Wednesday, October 10, 2012

Bicyclists Beware - It's Your Fault if You're Hit by a Texting Driver

It is the responsibility of a bicyclist to make sure that the driver of a car is not texting before the cyclist proceeds through an intersection – even if the cyclist has the right-of-way. That’s what I learned in court today.

Let’s back up. Two and a half years ago, my daughter, age 17 at the time, was struck by a car that failed to stop at a stop sign as my daughter was riding through the intersection on her bike. Yes, she was riding on the sidewalk (legal in our jurisdiction), and was doing so because she was riding along a very busy 4-lane road that is not safe for bikes. Yes, she assumed that the car, which was proceeding very slowly toward the intersection, would actually stop at the stop sign. (Crazy and irresponsible, right?)

The following facts were undisputed in the case. The driver did not see my daughter, even though she hit her with the FRONT of her car. The first time the driver saw my daughter was when she was lying on the ground, after being thrown behind the car, with a severely broken wrist and ruptured spleen (apparently a common bicycle injury when the handlebars are shoved into your gut).

I am not a litigious person, but decided to file a lawsuit after the driver’s insurance company refused to settle a claim and it became clear that my daughter’s injuries were continuing. My daughter spent a week in the hospital, was on bed rest an additional two weeks, on restricted activity for three months, and lost the lion’s share of her spleen. She has continuing pain and disability in the wrist of her dominant hand. We incurred $77,000 in medical expenses – most, but not all, of which were covered by insurance. The driver had a dented license plate and other minor damage to the hood of her tank-like Volvo.

But we have the misfortune of living in Virginia, which has an absurd standard for a plaintiff to meet. Even if the jury found that the driver of the car was negligent, (which she clearly was) they had to find in her favor if the other party could have contributed, even one percent, to the cause of the accident. They made the case, and convinced seven jurors, that a “reasonable person” would have known better than to proceed through an intersection, in which she, by law, had the right-of-way, if a car was approaching.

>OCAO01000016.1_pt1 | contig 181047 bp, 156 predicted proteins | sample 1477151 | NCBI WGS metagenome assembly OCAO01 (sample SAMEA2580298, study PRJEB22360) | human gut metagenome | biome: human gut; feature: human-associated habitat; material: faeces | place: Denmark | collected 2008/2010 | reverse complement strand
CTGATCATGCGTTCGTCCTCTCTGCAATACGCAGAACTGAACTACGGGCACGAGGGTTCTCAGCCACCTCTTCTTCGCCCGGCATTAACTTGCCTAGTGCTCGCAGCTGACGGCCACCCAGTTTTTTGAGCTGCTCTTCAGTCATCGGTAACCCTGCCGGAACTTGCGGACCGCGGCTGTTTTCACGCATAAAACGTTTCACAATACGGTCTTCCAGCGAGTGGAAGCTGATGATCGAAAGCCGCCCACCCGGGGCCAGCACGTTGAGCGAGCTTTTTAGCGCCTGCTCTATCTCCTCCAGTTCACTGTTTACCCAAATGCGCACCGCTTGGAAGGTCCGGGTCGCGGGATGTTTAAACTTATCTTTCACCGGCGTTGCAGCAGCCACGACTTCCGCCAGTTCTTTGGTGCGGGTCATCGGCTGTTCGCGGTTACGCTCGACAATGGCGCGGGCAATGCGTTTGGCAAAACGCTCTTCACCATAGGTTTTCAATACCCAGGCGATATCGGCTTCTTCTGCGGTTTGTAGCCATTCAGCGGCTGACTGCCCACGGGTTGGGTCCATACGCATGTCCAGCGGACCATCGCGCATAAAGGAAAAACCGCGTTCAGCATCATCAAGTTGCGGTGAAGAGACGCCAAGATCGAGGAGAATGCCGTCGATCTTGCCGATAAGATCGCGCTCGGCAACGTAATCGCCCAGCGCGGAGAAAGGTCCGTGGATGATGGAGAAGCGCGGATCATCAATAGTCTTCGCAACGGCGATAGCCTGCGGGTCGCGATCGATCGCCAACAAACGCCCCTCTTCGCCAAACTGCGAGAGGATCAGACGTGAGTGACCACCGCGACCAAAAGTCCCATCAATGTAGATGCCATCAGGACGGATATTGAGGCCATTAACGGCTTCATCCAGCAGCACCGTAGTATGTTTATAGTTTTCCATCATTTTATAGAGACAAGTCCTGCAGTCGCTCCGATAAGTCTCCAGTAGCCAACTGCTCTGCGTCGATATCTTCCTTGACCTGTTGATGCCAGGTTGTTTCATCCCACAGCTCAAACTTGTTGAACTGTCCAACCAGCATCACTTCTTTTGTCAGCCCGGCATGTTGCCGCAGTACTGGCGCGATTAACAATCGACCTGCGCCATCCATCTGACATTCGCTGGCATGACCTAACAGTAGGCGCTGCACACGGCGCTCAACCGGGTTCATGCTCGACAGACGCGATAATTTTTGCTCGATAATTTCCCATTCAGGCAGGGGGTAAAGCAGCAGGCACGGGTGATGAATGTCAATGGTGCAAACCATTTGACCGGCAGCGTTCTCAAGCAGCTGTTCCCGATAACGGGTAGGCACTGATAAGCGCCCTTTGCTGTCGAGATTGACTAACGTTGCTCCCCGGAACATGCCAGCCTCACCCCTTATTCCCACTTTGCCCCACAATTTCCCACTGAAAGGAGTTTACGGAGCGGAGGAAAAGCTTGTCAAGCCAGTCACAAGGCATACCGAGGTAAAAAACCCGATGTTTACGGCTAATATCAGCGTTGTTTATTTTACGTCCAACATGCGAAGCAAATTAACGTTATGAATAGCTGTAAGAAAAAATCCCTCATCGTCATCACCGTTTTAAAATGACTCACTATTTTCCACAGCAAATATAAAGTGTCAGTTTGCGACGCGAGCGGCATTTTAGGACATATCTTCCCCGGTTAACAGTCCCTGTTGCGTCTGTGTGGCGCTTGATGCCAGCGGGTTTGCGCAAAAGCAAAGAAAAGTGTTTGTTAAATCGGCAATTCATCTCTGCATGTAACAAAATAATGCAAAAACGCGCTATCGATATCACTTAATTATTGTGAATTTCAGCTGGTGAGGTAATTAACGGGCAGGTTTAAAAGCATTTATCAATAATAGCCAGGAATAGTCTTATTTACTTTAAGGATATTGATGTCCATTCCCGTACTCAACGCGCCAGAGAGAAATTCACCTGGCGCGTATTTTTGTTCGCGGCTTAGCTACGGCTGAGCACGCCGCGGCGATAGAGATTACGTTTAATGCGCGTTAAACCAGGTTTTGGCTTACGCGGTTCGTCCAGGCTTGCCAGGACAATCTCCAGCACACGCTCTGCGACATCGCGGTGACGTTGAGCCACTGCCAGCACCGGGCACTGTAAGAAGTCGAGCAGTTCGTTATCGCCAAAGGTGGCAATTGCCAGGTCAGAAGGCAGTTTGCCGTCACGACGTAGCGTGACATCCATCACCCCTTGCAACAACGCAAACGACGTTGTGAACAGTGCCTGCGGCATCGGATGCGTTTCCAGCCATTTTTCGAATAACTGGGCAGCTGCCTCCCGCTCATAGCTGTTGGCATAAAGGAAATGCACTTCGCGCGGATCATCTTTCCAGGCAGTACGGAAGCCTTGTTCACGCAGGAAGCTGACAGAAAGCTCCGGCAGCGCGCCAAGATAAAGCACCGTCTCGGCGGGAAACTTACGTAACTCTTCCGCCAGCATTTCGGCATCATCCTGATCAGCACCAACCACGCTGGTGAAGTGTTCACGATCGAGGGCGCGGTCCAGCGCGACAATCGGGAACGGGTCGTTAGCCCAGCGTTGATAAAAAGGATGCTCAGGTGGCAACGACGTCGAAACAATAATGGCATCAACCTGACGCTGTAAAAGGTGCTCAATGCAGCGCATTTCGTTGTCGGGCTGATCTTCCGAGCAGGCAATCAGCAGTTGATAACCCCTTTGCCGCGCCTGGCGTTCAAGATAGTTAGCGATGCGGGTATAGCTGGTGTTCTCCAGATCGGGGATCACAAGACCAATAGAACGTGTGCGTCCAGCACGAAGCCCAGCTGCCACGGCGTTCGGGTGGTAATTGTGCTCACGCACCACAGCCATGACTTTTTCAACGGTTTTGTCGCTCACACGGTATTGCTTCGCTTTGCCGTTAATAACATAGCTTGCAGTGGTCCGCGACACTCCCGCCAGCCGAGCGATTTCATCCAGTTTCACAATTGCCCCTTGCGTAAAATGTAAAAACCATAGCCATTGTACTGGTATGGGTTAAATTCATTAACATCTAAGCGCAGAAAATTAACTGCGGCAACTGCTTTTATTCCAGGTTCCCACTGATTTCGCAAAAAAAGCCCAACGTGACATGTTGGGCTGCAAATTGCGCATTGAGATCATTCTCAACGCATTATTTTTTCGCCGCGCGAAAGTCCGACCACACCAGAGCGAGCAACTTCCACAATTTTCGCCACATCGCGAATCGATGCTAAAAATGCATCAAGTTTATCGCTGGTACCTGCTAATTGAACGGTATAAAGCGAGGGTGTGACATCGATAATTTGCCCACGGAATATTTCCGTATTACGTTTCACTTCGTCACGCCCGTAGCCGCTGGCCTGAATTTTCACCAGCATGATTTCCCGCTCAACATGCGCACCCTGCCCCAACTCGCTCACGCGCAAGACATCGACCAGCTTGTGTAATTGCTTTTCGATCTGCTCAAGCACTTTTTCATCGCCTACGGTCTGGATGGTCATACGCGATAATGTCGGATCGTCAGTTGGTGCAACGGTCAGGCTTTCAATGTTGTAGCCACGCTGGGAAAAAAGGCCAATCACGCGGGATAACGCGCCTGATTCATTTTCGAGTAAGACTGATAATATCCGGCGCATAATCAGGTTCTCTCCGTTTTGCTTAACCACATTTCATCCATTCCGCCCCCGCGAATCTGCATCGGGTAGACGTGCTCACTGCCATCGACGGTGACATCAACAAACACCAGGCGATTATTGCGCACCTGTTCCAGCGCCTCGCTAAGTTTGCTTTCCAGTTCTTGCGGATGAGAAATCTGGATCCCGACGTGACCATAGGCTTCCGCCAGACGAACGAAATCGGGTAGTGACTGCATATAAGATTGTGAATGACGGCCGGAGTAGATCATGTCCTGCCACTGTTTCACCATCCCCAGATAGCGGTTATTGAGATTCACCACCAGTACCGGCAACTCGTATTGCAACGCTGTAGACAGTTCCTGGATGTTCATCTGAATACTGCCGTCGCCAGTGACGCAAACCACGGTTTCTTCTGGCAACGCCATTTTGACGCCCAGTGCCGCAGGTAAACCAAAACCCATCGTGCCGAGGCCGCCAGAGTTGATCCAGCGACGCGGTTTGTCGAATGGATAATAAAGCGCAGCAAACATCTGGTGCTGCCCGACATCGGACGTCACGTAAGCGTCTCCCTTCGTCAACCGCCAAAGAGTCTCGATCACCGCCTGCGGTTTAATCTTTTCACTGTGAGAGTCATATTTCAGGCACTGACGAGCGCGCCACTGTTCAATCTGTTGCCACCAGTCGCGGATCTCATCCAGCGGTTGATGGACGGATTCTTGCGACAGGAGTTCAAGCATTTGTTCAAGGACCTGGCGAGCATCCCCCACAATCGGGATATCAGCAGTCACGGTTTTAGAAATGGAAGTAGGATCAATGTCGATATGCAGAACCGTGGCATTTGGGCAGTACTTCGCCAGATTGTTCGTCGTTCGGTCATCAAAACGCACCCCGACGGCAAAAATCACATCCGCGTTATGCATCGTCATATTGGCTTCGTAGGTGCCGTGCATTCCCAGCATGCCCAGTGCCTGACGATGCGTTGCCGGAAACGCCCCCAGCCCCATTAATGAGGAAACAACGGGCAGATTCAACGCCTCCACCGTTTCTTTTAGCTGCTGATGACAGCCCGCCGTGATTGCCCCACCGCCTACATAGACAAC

Get this: when the attorney for the driver made his closing argument, he maintained that IT WAS THE RESPONSIBILITY OF THE BICYCLIST TO MAKE SURE THAT THE DRIVER WASN’T DISTRACTED. He actually said: “What if the driver had been talking on her cell phone or texting?” He also maintained that, if a driver had to wait for every pedestrian to cross an intersection, “he’d be sitting there forever.”

Well, we wouldn’t want the driver of a car to have to “wait forever” for pedestrians (much less bicyclists) to cross. So – bike riders take note – we should stop at every intersection, dismount our bikes, make eye contact with the driver of every car, and make sure they are not sending an important text message as they approach stop signs (which we should never assume they will actually stop at). Because if they happen to mow us down, it’s our own fault.


  1. I had the same accident last May. The driver was looking over her left shoulder, turning right, and I was crossing on the sidewalk in front of her. She knocked me down, but I got up with minor scrapes, and needed a new front wheel.
    - Cycling Yogi

  2. You have my sympathies. By coincidence, I sat in the voir doire as a potential jury member. Even though I only heard the questions, one could get the gist of the defense's argument. As I walked out I remember thinking that the defense's strategy was going to show just a teeny bit of "negligence" to the jury to take advantage of contributory negligence.

    You might find it interesting that DC and MD are also contributory negligence states ... and I believe NC too. I'm not sure what the history is behind the area adopting the standard.